NASA recently chose a handful of projects for special funding through the Administration’s Innovative Advanced Concepts program, or NIAC.
Operating under the guidance of having the “potential to transform future aerospace missions, introduce new capabilities and significantly improve current approaches,” these grants are worth up to $500,000.
One of the winning entries was from Robert Youngquist and stemmed from the development of what he refers to as a Solar White coating.
During the initial states of a study also funded by NASA’s NIAC program, Youngquist’s team discovered a potential coating capable of reflecting more than 99.9 percent of the sun’s energy, while simultaneously keeping temperatures on the other side of the coating below 50-degrees Kelvin – the freezing point of oxygen.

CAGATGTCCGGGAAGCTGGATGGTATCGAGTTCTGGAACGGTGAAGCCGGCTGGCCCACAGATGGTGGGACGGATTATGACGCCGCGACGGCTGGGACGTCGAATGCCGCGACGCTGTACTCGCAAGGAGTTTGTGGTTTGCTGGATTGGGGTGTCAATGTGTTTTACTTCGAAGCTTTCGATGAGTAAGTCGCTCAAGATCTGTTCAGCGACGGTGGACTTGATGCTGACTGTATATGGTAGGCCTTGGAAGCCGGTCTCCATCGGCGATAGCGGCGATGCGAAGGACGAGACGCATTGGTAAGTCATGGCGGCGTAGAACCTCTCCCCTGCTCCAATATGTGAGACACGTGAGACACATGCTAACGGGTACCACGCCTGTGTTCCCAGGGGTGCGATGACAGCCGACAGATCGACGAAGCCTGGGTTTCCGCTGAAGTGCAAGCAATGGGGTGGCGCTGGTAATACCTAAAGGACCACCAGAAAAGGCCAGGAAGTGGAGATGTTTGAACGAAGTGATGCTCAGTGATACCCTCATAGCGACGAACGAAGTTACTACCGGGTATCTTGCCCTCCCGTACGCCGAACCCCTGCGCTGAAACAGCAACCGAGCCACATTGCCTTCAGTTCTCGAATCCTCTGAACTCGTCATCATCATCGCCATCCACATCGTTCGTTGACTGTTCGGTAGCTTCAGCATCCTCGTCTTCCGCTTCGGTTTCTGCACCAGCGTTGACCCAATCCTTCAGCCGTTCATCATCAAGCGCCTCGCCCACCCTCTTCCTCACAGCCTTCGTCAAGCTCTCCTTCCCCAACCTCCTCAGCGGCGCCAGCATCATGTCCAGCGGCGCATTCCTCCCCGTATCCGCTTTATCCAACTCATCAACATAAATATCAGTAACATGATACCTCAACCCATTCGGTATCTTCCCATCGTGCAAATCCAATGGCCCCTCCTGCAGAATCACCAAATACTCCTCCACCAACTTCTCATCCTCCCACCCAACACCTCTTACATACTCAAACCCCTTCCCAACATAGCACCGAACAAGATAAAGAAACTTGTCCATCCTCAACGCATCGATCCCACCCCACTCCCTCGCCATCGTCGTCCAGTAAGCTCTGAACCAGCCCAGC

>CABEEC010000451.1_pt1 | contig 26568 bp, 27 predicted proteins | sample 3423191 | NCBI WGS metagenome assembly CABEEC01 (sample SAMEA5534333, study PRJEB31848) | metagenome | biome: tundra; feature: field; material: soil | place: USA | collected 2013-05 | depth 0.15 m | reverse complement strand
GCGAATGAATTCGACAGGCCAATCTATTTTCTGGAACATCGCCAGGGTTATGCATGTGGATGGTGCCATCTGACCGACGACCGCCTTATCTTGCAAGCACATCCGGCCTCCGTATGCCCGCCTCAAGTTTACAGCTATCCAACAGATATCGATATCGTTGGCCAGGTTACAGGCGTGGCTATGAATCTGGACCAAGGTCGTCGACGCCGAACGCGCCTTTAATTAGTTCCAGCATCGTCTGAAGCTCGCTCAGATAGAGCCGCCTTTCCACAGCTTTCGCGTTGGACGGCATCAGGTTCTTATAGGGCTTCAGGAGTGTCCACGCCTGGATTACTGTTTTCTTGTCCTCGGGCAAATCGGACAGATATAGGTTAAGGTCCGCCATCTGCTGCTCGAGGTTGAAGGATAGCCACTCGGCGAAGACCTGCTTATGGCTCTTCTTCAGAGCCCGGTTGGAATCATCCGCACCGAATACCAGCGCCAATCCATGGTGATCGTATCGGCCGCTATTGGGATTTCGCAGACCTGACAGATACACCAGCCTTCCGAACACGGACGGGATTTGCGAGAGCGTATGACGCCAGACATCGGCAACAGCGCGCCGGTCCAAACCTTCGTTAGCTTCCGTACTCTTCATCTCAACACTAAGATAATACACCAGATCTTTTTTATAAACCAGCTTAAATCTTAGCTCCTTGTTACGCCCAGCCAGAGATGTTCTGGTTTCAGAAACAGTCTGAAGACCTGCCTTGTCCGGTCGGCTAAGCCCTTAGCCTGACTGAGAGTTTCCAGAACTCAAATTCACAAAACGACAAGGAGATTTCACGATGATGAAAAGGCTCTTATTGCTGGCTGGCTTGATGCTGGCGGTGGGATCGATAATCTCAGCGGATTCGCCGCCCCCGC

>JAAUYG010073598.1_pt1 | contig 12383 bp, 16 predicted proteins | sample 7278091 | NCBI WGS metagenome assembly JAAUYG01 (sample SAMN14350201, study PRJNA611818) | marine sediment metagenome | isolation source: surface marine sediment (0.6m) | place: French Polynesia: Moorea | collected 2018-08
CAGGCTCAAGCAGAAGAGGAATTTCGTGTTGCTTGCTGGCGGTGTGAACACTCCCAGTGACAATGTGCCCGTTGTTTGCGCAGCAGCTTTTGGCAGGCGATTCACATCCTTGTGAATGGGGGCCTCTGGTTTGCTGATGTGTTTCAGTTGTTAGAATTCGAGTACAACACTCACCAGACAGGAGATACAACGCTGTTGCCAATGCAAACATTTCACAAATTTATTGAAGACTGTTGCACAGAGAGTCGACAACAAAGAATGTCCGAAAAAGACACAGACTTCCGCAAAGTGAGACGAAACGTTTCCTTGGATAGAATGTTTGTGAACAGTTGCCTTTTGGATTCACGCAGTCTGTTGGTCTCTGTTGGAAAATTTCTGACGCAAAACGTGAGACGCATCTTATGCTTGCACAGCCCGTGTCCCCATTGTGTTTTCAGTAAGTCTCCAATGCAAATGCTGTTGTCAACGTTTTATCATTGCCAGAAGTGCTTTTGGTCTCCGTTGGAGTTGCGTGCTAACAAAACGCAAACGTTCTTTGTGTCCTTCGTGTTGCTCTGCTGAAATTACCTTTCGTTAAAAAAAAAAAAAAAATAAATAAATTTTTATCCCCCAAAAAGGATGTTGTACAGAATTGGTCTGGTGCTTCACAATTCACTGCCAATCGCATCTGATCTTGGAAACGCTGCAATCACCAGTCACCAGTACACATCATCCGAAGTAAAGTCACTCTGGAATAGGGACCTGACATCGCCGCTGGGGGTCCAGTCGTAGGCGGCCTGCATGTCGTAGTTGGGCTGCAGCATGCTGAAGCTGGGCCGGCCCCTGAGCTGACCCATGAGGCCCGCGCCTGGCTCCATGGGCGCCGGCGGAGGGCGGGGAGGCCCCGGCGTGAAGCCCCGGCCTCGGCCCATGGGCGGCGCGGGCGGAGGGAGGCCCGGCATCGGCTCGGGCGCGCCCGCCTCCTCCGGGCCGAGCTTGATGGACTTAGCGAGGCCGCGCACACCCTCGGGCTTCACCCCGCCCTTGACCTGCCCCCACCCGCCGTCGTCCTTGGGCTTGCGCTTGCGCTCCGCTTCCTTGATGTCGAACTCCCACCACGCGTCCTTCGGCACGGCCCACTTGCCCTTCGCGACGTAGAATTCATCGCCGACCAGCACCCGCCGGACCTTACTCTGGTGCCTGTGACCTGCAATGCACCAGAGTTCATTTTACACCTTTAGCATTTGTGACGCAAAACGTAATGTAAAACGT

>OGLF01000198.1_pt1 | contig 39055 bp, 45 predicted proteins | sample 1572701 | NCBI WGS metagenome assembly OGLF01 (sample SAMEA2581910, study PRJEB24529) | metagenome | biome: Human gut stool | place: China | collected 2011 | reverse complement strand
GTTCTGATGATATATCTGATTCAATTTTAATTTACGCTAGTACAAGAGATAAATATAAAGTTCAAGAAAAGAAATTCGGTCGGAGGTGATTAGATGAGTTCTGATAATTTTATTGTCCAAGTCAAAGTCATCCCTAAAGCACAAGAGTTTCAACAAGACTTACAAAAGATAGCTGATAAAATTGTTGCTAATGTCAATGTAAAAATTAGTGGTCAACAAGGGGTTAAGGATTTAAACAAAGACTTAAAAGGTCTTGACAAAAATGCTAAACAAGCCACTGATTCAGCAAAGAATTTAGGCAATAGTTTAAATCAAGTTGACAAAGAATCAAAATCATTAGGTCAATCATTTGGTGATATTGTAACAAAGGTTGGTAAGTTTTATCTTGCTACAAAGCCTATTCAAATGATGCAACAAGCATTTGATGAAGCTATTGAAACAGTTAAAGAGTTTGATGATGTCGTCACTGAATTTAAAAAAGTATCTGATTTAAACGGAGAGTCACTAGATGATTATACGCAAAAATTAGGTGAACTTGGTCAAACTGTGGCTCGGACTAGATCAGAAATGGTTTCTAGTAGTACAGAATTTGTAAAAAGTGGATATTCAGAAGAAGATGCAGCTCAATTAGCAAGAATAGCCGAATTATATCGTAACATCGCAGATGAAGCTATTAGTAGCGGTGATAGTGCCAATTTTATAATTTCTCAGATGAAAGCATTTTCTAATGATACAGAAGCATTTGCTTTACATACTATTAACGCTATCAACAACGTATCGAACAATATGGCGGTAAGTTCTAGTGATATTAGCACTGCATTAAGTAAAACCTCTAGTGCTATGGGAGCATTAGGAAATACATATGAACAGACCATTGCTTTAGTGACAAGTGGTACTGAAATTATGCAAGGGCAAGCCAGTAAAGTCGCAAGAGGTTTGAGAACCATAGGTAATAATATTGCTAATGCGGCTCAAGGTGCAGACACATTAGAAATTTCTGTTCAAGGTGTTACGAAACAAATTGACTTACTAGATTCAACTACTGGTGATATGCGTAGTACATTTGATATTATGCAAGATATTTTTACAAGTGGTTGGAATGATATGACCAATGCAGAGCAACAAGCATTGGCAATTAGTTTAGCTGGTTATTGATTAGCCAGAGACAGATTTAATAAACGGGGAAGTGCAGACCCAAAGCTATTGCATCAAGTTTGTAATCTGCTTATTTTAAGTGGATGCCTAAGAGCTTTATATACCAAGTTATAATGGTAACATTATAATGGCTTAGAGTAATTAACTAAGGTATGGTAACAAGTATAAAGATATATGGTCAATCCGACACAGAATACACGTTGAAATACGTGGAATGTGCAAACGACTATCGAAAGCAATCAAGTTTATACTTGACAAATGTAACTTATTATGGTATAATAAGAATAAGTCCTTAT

So basically, it’s like late June in Wisconsin on one side and … early June in Wisconsin on the other.
In addition to helping others sympathize with the plight of Wisconsinites, applications could include long-term cryogenic storage or allowing for high temperature superconductor operations in space – as the coating not only deflects solar heat, but the dangerous radiation it contains.
This could be a key development in transporting fuel sources and materials like liquid oxygen for longer distances. It could also help preserve conductive heating elements crucial to operating rovers and other space vehicles.